North Dakota State University
NDSU Extension Service

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An allowance is a child’s share of family income to be used as the child chooses on certain defined, agreed-upon expenditures. In one family, the child may pay for school lunches with allowance money. In another family, the child may be expected to pay for all clothing. Giving allowances is one way to help children gain experience in handling money and making decisions about how it should be spent. The important characteristic of an allowance is that it is a regular source of income. Children can count on receiving it and plan for using it.

How Much Allowance?

Since an allowance is a fixed amount of money for spending during a given time period, several factors figure into how much of an allowance a child should receive. Start by sitting down with your children and estimating their expenses. Set an allowance based on these estimates and give it on a weekly basis, if possible. Help your children keep a record of expenses during the next few weeks. Then sit down together again and decide if the allowance needs adjustment. This approach will teach your children to be comfortable about discussing money.

Be clear whether you will provide money for special items. Plan to review the allowance on a regular basis. Whatever amount you decide on, make sure there’s room for discretionary spending. An allowance that doesn’t allow your children to make any decisions on their own is self-defeating.

Most child development and money management experts agree that tying allowances to chores is not a good idea. In most households, some tasks need to be done and all family members are expected to share them. Additional chores may be offered to the child as money-making opportunities.

Also, the practice of paying an allowance for good grades or good behavior has been questioned. Children may see the allowance as a bribe or punishment. Positive behavior can be reinforced in other ways. An expression of appreciation for a job well done often means more to children than a financial bonus.

Parents Decide Methods

Only you as a parent or guardian can determine the best methods for sharing income with your children, but evidence indicates that children who get spending money without asking for it are more likely to develop a sense of the real value of money. Children seem to learn healthy attitudes about money when they have regular, realistic incomes and can use the money independently. This involves allowing children to make their own choices (when possible), record purchases, share and save for realistic goals. Once children make their choices, allow them to live with the consequences of those choices. In short, let your children make mistakes, accept responsibility for poor decisions and learn from the experience.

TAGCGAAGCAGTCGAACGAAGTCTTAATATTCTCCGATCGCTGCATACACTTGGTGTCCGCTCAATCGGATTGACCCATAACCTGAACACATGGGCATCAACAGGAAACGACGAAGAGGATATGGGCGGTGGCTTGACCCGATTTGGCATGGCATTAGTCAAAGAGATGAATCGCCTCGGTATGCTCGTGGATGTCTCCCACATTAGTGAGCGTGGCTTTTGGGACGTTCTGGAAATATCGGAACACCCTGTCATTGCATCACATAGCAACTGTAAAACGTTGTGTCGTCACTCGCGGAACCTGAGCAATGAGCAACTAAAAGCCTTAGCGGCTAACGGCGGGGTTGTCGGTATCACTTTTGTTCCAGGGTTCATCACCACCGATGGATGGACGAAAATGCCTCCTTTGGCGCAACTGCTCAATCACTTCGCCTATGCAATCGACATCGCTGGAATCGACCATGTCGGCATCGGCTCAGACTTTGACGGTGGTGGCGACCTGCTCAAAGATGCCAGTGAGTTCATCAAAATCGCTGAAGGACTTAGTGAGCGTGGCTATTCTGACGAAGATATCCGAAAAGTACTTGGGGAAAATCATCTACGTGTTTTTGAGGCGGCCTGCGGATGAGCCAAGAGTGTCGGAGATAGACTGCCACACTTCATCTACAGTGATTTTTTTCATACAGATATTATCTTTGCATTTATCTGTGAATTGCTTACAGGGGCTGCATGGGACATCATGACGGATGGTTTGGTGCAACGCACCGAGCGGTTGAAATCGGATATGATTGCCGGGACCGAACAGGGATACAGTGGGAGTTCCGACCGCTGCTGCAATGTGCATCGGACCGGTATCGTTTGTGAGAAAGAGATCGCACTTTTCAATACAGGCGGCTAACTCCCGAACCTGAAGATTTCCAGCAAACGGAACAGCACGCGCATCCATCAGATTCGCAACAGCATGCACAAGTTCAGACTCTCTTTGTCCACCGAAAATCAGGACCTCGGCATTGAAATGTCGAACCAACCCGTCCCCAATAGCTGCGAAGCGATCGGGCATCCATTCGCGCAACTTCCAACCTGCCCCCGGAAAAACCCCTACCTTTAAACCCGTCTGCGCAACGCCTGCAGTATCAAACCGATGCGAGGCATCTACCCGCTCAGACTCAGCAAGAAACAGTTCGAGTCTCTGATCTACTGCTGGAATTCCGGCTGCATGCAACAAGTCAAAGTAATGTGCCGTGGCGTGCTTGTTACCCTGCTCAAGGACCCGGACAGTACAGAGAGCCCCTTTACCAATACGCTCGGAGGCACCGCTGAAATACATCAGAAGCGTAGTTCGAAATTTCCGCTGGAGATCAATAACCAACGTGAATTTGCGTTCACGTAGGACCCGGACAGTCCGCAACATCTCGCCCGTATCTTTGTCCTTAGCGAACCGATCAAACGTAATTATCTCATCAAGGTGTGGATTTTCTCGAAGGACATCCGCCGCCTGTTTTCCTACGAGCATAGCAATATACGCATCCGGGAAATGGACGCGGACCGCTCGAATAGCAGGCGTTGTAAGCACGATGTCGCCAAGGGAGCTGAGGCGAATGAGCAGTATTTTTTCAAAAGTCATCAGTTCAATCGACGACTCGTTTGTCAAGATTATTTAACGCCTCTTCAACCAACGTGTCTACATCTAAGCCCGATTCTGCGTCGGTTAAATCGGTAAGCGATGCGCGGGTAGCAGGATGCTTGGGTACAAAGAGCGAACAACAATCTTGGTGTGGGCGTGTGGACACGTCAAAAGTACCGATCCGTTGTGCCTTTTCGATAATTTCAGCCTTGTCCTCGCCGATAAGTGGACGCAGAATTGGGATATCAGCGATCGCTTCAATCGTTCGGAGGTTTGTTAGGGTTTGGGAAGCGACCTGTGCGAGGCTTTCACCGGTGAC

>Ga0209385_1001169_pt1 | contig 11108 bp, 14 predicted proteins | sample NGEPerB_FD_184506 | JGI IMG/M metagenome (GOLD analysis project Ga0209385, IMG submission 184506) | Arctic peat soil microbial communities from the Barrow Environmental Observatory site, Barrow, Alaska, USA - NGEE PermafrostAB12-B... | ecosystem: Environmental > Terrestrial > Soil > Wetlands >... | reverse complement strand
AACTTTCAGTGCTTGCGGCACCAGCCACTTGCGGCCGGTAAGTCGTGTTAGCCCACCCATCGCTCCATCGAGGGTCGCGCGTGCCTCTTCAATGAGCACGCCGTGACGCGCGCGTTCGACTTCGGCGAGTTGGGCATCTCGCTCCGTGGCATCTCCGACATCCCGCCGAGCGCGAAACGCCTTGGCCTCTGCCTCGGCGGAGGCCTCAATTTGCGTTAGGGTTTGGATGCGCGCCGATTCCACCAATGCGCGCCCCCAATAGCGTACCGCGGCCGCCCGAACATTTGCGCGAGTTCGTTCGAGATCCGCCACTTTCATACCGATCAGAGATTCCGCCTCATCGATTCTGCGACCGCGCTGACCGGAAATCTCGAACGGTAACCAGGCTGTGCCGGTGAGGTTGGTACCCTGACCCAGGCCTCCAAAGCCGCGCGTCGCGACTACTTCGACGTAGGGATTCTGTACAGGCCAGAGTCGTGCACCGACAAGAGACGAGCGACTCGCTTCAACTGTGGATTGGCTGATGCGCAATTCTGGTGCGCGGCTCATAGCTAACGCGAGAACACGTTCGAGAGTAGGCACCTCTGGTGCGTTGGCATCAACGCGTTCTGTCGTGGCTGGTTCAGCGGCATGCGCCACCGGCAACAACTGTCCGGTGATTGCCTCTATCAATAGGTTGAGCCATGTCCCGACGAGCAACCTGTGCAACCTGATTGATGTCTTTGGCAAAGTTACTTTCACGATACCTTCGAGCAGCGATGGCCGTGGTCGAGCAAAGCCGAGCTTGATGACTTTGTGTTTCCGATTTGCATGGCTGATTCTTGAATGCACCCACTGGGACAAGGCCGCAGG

If you decide to encourage your child to learn to manage money, you need to consider what money means to you and what you want your child to learn. Provide money and occasions to spend it at an early age and increase those experiences as your youngster matures. Concentrate on the purpose of the spending and saving experiences.

In summary, remember that children need experience in making choices and accepting responsibility for their decisions. Managing an allowance is one way to gain this experience.

For more information, the following publication is available at your county office of the NDSU Extension Service: FE-247, Money in Our Children's Hands

Brought to you by the NDSU Extension Service and funded by the Securities Protection Fund from the Securities Commissioner, State Of North Dakota.

See your county extension agent for more money management information and other family economics programs.

Go to: Kids and Money Newsletter Index
Go to: NDSU Family, Home, Youth & 4-H

NDSU Extension Service, North Dakota State University of Agriculture and Applied Science, and U.S. Department of Agriculture cooperating. Duane Hauck, director, Fargo, N.D. Distributed in furtherance of the acts of Congress of May 8 and June 30, 1914. We offer our programs and facilities to all people regardless of race, color, national origin, religion, sex, disability, age, Vietnam era veterans status or sexual orientation; and are an equal opportunity employer.
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North Dakota State University
NDSU Extension Service